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Tuesday, May 25, 1999 Published at 01:01 GMT 02:01 UK


World: Europe

Refugees surge across border

A UN team says evidence of ethnic cleansing is on a "gigantic" scale

Refugees from Kosovo are continuing to stream across the border in their thousands, in column after silent column.

Scores of men had terrible bruising to their backs and arms, which they said had been inflicted on them by Serbian paramilitaries.

Kosovo: Special Report
UN officials estimate about 20,000 have crossed into the former Yugoslav Republic of Macedonia at Blace since Saturday.

Aid workers say Serbs may have begun a final push to empty parts of Kosovo.

And the leader of a UN humanitarian mission who has just left Kosovo, says the evidence of widespread ethnic cleansing there is worse than expected.


The BBC's Paul Royall: "The journey is not over yet"
Sergio Vieira de Mello told the BBC the scale of the crisis in Kosovo was "gigantic".

The Yugoslav ambassador to the UN, Vladislav Jovanovic, denied ethnic cleansing was official policy, but pointed out that a state of war existed in Kosovo with both sides involved in hostilities.

And as the alliance air campaign enters its third month, Nato bombers have again hit power facilities in Serbia, causing shortages of electricity and water.


John Simpson in Belgrade: People here are frightened and angry
Repeated power cuts have severely restricted water supplies in the Serbian capital and the northern city of Novi Sad, although Nato has denied targeting water supplies.

Belgrade's water authority has appealed for people to cut consumption until supplies can be restored, and the state-run electricity company has pleaded for patience.

Urgent help needed


Sergio Vieira de Mello: Reality in Kosovo was worse than I thought
Speaking after a first UN visit to Kosovo, Mr de Mello said there was a need for urgent humanitarian assistance for hundreds of thousands of displaced ethnic Albanians within Kosovo.


[ image:  ]
He said he had travelled extensively throughout Kosovo, although the Serbs had prevented him from visiting a number of areas.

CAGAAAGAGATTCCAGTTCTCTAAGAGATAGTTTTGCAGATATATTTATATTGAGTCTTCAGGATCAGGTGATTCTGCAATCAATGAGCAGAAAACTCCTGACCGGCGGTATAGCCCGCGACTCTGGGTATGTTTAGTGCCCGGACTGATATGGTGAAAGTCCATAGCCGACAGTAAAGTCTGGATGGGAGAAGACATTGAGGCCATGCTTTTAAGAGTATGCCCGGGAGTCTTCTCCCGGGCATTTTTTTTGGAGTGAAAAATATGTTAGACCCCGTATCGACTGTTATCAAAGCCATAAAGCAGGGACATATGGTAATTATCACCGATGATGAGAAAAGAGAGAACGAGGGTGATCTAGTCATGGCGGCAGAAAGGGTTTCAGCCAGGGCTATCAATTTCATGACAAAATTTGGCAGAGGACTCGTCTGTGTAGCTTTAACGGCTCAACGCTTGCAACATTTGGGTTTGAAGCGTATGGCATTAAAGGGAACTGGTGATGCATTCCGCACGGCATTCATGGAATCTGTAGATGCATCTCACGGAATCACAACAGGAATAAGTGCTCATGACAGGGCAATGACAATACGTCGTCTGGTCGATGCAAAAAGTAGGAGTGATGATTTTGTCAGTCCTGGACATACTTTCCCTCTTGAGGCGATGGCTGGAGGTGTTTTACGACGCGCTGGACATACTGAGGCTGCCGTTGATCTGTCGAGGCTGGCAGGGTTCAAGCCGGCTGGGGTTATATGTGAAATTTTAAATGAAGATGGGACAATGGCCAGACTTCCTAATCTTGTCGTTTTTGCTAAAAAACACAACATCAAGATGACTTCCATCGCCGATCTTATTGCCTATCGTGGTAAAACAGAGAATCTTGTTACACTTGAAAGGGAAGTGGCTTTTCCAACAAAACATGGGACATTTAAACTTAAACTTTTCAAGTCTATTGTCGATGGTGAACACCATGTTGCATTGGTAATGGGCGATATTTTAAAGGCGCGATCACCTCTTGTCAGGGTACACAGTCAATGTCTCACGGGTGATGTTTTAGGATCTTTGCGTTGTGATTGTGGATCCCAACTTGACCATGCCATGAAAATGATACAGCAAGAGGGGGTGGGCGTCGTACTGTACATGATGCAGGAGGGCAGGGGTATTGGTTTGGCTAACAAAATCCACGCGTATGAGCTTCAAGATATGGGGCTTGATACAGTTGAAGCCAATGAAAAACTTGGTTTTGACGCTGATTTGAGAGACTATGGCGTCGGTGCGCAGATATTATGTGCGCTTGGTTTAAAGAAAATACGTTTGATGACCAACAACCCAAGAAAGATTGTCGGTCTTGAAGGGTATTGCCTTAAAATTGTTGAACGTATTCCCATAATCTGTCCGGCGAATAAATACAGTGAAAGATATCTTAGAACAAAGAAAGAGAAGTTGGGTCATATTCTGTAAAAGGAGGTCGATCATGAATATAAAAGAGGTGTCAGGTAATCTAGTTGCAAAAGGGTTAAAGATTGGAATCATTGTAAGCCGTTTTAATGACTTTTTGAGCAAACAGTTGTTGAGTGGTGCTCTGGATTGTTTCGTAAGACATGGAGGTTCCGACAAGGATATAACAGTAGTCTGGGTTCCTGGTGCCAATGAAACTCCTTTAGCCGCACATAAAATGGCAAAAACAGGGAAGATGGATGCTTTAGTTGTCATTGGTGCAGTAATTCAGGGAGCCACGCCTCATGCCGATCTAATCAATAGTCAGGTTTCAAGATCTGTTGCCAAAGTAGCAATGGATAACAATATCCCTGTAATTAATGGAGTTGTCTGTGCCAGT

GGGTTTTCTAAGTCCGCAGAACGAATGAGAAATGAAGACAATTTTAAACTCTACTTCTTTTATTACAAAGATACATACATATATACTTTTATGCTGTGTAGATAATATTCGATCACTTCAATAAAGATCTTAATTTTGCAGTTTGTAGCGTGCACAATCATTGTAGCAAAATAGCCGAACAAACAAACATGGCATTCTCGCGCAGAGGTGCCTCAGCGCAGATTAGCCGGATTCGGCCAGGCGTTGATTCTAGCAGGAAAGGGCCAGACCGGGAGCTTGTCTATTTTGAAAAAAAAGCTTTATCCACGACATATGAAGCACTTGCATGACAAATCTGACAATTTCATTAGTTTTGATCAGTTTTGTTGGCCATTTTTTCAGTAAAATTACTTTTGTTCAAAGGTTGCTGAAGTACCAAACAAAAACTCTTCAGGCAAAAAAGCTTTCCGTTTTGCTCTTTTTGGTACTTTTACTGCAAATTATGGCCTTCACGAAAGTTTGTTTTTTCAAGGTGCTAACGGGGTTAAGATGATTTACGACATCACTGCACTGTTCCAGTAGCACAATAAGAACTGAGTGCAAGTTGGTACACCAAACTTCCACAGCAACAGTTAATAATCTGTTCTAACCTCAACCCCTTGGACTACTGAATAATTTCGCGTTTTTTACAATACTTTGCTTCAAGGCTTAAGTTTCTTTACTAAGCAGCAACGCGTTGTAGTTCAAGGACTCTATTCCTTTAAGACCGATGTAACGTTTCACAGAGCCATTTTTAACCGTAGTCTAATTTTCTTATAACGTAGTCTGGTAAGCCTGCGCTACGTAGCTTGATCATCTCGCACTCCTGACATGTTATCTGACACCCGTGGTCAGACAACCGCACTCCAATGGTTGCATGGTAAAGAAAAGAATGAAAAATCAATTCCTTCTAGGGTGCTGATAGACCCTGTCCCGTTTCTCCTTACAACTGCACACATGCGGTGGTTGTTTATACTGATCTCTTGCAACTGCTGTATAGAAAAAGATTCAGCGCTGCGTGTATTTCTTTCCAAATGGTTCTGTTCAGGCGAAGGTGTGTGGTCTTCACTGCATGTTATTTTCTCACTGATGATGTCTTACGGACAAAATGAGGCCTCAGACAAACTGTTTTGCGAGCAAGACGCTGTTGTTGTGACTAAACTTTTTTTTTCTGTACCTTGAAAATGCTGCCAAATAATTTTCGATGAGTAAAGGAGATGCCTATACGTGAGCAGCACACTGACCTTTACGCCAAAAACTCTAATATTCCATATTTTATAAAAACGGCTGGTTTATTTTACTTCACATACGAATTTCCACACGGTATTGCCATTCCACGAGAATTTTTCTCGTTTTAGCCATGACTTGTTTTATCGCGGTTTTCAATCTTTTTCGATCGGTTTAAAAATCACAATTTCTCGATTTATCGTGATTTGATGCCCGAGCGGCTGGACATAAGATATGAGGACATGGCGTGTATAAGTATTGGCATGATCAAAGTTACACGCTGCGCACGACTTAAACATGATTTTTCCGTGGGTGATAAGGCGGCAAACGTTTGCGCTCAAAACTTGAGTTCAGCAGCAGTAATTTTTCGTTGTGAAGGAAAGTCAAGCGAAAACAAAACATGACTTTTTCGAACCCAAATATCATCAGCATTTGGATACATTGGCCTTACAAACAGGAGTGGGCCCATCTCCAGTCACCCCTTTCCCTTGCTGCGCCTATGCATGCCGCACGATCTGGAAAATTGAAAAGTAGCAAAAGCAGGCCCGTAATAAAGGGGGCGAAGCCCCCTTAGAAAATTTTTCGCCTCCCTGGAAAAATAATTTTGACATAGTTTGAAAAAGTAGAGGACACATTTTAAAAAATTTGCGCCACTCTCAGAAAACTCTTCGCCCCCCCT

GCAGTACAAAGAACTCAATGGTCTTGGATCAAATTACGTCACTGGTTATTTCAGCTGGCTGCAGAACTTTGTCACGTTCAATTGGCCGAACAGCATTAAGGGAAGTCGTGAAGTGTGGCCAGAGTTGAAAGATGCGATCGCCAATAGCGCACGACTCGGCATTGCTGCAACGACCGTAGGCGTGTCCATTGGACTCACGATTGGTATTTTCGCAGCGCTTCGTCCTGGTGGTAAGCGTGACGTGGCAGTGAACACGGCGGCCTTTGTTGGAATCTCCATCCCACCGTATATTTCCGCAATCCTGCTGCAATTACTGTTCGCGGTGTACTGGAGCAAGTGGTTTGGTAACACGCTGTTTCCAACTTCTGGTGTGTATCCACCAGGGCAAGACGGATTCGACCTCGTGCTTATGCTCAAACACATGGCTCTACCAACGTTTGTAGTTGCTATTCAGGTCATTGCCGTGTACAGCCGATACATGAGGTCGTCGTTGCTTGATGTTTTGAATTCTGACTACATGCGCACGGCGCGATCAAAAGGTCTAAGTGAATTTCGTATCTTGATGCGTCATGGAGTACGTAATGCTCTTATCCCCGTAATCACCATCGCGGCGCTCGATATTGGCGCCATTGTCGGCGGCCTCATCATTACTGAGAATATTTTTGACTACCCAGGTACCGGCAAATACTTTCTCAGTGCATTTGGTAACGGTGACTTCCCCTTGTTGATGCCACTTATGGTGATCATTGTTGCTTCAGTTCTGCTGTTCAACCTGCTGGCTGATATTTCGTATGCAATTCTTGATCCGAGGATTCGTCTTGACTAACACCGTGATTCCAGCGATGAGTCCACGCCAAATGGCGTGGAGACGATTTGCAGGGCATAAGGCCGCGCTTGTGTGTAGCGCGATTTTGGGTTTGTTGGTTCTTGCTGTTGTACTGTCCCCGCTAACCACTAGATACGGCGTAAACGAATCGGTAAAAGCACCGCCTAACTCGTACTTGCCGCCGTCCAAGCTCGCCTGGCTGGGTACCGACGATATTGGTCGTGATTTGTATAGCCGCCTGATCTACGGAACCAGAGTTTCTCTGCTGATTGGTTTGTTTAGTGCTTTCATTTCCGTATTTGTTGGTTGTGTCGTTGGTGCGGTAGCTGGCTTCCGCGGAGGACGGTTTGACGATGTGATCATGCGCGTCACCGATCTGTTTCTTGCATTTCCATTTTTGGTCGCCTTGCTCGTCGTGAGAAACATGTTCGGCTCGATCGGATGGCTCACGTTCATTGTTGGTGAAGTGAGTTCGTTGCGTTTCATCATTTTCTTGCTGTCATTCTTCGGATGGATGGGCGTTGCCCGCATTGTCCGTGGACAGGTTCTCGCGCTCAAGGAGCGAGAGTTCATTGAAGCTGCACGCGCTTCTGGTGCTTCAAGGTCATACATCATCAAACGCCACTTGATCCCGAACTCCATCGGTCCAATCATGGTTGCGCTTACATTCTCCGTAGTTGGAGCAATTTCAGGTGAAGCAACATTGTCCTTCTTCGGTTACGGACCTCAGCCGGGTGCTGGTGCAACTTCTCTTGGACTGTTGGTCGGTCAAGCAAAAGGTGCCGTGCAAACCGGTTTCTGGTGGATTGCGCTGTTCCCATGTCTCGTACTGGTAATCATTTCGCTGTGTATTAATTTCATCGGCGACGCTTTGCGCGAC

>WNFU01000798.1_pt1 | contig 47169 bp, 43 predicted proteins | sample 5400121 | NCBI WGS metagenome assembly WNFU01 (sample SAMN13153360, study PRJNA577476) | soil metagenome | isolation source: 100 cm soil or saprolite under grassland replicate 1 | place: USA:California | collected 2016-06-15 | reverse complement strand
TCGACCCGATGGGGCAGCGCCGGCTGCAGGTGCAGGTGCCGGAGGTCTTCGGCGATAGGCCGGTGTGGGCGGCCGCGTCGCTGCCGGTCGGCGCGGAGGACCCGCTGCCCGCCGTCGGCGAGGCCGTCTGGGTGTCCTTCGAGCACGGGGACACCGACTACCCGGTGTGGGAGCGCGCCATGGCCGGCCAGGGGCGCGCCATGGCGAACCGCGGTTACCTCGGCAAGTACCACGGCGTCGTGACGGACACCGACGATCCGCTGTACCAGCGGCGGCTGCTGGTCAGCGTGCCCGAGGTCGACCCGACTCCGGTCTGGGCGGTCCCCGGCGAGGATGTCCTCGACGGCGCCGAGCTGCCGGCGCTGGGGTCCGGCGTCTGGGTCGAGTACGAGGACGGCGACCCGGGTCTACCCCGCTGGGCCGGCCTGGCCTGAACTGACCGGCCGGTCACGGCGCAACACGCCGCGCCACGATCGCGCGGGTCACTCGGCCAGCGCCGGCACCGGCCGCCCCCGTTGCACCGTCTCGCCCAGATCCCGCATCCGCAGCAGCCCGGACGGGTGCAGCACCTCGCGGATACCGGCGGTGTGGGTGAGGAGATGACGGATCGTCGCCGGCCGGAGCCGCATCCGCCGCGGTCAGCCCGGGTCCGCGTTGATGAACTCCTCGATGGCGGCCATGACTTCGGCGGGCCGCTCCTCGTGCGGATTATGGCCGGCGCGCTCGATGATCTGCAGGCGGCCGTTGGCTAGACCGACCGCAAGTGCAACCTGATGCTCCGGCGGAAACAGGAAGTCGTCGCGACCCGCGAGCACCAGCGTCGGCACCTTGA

He said there was enough evidence to confirm there has been an attempt to displace "a shocking number" of civilians.

"We have seen many of them in the last three days, receiving very little support. Certainly nothing from the international community," he said.


The BBC's Orla Guerin: Indications of a systematic attempt to flush out the population
Altogether about two-thirds of the 1.8 million Kosovo Albanians are now believed to be outside their homeland.

Meanwhile, in Kosovo itself an unknown number - possibly hundreds of thousands - are either on the run or have been moved to designated areas by the Serbian authorities.

This is thought to leave only a small minority of Kosovo Albanians still living in their pre-war homes.

Exhausted refugees

Relief workers in Macedonia are struggling to cope with the new influx of refugees.

The Macedonian authorities had attempted to bus thousands of them straight to Albania, but relented after holding them at the border for 12 hours.

Representatives of the UNHCR protested, saying the people were mentally and physically exhausted.

Its special envoy, Dennis McNamara, said the Macedonian Government would have been in breach of existing agreements if they had refused to let the refugees stay.

Hundreds of male refugees from Kosovo have also been crossing the border into Albania. They say they had been held for weeks in prison, and then suddenly released without explanation.

(Click here to see a map of the refugee movements)

UN officials say the men were traumatised by beatings at the hands of Serb paramilitaries. They were also showing signs of malnutrition, the first seen among refugees in the current conflict.

Diplomacy on hold

The diplomatic push to bring an end to the conflict is not expected to regain pace until Thursday. Russian envoy Viktor Chernomyrdin is reportedly hoping to visit Belgrade accompanied by Finnish President Martti Ahtisaari.

Mr Ahtisaari, representing the European Union, and US Deputy Secretary of State Strobe Talbott are due to travel to Moscow for talks on Wednesday with Mr Chernomyrdin.

On Monday, Mr Chernomyrdin said he had managed to persuade his Western counterparts to allow Yugoslavia to allow some troops to stay in Kosovo as part of a negotiated peace deal.

Anti-war rallies

General Nebojsa Pavkovic, the Yugoslav commander of the Kosovo campaign, spent Sunday in the Serbian town of Raska, where many dead and wounded Serbs have arrived over the past few days.

He promised those men who were sick or needed to provide for their families could stay at home but others would still have to go to Kosovo to fight.

His concessions are reported to have done little to placate the more than 1,000 protesters reported to be rallying against him.


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